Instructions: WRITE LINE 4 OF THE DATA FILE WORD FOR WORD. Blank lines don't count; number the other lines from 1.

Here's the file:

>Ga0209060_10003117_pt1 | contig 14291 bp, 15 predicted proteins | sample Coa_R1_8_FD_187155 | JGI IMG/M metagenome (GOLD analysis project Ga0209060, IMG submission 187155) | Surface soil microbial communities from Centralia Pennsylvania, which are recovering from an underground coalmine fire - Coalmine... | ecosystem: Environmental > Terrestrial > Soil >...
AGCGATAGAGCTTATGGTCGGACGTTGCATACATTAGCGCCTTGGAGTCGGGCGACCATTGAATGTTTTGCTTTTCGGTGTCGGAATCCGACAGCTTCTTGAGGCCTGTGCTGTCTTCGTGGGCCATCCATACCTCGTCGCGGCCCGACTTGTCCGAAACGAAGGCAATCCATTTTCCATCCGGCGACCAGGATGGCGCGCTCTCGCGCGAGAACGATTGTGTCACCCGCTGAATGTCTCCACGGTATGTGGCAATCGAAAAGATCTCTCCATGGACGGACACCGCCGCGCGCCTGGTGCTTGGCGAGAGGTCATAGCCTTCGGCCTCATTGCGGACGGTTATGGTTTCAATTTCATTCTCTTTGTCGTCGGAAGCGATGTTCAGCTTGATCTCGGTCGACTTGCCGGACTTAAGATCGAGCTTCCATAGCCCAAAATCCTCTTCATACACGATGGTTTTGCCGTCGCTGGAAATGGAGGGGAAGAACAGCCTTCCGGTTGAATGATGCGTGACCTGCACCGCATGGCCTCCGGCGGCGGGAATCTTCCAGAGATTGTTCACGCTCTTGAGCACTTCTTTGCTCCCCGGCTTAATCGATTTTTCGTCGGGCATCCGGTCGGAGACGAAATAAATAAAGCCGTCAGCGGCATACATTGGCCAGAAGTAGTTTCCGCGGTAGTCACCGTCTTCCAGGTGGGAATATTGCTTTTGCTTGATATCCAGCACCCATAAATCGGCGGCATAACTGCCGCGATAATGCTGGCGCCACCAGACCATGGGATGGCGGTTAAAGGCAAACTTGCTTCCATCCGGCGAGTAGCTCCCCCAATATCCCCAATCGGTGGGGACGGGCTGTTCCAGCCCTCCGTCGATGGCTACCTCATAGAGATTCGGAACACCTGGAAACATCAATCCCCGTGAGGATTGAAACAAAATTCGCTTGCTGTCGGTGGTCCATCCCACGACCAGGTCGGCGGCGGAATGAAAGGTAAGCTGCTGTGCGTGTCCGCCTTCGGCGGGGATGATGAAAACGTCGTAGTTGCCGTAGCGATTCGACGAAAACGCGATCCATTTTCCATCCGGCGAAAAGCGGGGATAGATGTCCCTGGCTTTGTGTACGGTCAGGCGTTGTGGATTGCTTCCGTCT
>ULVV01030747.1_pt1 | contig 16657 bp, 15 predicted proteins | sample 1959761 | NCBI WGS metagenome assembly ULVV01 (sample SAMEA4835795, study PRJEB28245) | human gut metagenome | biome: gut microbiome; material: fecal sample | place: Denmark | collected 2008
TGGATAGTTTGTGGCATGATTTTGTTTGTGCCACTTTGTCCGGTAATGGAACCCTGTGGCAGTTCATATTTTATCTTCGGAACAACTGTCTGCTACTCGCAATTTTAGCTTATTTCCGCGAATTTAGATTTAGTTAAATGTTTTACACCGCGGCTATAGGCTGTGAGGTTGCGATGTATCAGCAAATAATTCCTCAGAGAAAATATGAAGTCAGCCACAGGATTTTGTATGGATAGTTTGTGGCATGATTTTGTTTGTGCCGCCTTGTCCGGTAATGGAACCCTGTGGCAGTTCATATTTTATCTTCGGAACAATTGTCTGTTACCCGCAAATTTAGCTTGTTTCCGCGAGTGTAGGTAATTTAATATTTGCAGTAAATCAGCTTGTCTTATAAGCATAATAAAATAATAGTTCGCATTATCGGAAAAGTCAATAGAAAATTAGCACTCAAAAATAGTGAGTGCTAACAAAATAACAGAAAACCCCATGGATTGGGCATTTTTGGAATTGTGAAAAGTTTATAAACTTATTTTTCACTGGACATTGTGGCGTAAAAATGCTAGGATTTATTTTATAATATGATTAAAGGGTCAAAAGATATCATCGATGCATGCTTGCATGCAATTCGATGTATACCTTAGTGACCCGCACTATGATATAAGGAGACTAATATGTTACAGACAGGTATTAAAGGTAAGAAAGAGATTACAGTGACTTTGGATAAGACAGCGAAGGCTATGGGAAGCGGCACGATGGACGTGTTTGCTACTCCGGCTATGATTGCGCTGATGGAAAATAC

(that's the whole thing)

TGGATAGTTTGTGGCATGATTTTGTTTGTGCCACTTTGTCCGGTAATGGAACCCTGTGGCAGTTCATATTTTATCTTCGGAACAACTGTCTGCTACTCGCAATTTTAGCTTATTTCCGCGAATTTAGATTTAGTTAAATGTTTTACACCGCGGCTATAGGCTGTGAGGTTGCGATGTATCAGCAAATAATTCCTCAGAGAAAATATGAAGTCAGCCACAGGATTTTGTATGGATAGTTTGTGGCATGATTTTGTTTGTGCCGCCTTGTCCGGTAATGGAACCCTGTGGCAGTTCATATTTTATCTTCGGAACAATTGTCTGTTACCCGCAAATTTAGCTTGTTTCCGCGAGTGTAGGTAATTTAATATTTGCAGTAAATCAGCTTGTCTTATAAGCATAATAAAATAATAGTTCGCATTATCGGAAAAGTCAATAGAAAATTAGCACTCAAAAATAGTGAGTGCTAACAAAATAACAGAAAACCCCATGGATTGGGCATTTTTGGAATTGTGAAAAGTTTATAAACTTATTTTTCACTGGACATTGTGGCGTAAAAATGCTAGGATTTATTTTATAATATGATTAAAGGGTCAAAAGATATCATCGATGCATGCTTGCATGCAATTCGATGTATACCTTAGTGACCCGCACTATGATATAAGGAGACTAATATGTTACAGACAGGTATTAAAGGTAAGAAAGAGATTACAGTGACTTTGGATAAGACAGCGAAGGCTATGGGAAGCGGCACGATGGACGTGTTTGCTACTCCGGCTATGATTGCGCTGATGGAAAATAC